As the Anglican clergy proceeded down the aisle at Colorado Community Church in the Denver suburb of Englewood, Gerry Schnackenberg let fly an echoing yodel. "The crowd roared" in response, reports The Rocky Mountain News. Apparently Schnackenberg yodeled because it's one of the things he's known for. But a yodel is also a cry of excitement that apparently began as a way for the Swiss to communicate over great distances (some believe it initially served a military purpose). How appropriate, then, that the yodelling at Colorado Community Church initiated the consecration of four more bishops in the Anglican Mission in America (AMiA)—an effort by archbishops from Rwanda and Southeast Asia to offer American Anglicans an option to a liberalizing Episcopal Church.
"We have no intention of forming a new church," Archbishop Datuk Yong Ping Chung of Malaysia said after the consecrations. "There must be unity, but unity without compromising the truth of the scriptures."
But even though the AMiA leaders see the action as preserving unity rather than risking it, some members see great importance in the move. "I think this moment is akin to the Reformation—if not greater," Shirley Morris, a deacon from Pittsburgh, tells The Rocky Mountain News. "This marks a profound return to the biblical faith, which is what the Reformation was all about."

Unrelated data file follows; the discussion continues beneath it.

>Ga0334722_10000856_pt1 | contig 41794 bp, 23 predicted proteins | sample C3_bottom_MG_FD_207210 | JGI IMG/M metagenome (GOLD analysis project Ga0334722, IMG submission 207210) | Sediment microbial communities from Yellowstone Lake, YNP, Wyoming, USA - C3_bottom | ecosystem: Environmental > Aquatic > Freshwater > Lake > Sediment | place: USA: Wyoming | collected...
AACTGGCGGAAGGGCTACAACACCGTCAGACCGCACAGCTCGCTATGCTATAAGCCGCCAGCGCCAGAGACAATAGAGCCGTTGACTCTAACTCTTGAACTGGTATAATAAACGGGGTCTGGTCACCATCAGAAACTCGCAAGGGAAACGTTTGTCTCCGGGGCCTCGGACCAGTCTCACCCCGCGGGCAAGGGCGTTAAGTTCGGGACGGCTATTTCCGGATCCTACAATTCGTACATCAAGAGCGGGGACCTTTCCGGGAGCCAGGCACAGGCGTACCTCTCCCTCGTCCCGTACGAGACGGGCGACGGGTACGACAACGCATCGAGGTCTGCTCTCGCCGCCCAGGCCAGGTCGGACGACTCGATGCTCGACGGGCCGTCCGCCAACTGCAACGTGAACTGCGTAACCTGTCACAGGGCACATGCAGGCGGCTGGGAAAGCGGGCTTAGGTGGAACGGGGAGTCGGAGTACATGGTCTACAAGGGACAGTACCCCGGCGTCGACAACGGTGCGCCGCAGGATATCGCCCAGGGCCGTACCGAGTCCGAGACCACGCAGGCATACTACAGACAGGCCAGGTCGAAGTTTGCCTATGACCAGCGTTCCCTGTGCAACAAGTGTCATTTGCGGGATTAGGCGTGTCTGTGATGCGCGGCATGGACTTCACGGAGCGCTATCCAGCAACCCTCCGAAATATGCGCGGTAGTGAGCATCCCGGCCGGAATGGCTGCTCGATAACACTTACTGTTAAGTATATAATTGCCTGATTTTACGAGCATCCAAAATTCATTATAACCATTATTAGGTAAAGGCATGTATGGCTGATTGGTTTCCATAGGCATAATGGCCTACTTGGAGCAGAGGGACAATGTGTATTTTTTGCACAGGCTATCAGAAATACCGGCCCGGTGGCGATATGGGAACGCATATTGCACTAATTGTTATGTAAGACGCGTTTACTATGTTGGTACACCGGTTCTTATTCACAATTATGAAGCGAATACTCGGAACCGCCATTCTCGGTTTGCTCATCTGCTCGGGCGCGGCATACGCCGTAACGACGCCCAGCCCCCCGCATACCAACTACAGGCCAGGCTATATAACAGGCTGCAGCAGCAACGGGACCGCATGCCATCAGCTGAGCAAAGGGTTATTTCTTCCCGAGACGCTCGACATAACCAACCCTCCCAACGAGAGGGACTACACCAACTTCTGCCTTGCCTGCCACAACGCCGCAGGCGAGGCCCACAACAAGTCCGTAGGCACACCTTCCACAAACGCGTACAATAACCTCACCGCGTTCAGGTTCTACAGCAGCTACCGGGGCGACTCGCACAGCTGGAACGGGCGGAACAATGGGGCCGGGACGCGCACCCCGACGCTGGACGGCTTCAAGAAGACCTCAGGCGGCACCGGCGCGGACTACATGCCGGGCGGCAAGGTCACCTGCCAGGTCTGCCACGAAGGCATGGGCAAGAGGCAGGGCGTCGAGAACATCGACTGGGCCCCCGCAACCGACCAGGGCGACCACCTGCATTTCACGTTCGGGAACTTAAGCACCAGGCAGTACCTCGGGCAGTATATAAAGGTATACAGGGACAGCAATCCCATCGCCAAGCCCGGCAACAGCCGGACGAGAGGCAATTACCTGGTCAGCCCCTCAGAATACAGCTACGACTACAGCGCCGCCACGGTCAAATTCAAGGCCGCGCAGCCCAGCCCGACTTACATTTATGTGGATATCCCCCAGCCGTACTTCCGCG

The consecrations of these four bishops seems in some ways to be even more contentious than the original two that launched the AMiA. Archbishop of Canterbury George Carey, leader of the Anglican Communion worldwide, wrote a particularly strong letter to Datuk Yong Ping Chung and the Rwandan archbishop, Emmanuel Kolini, urging them to stop. "What you propose to do is ...1
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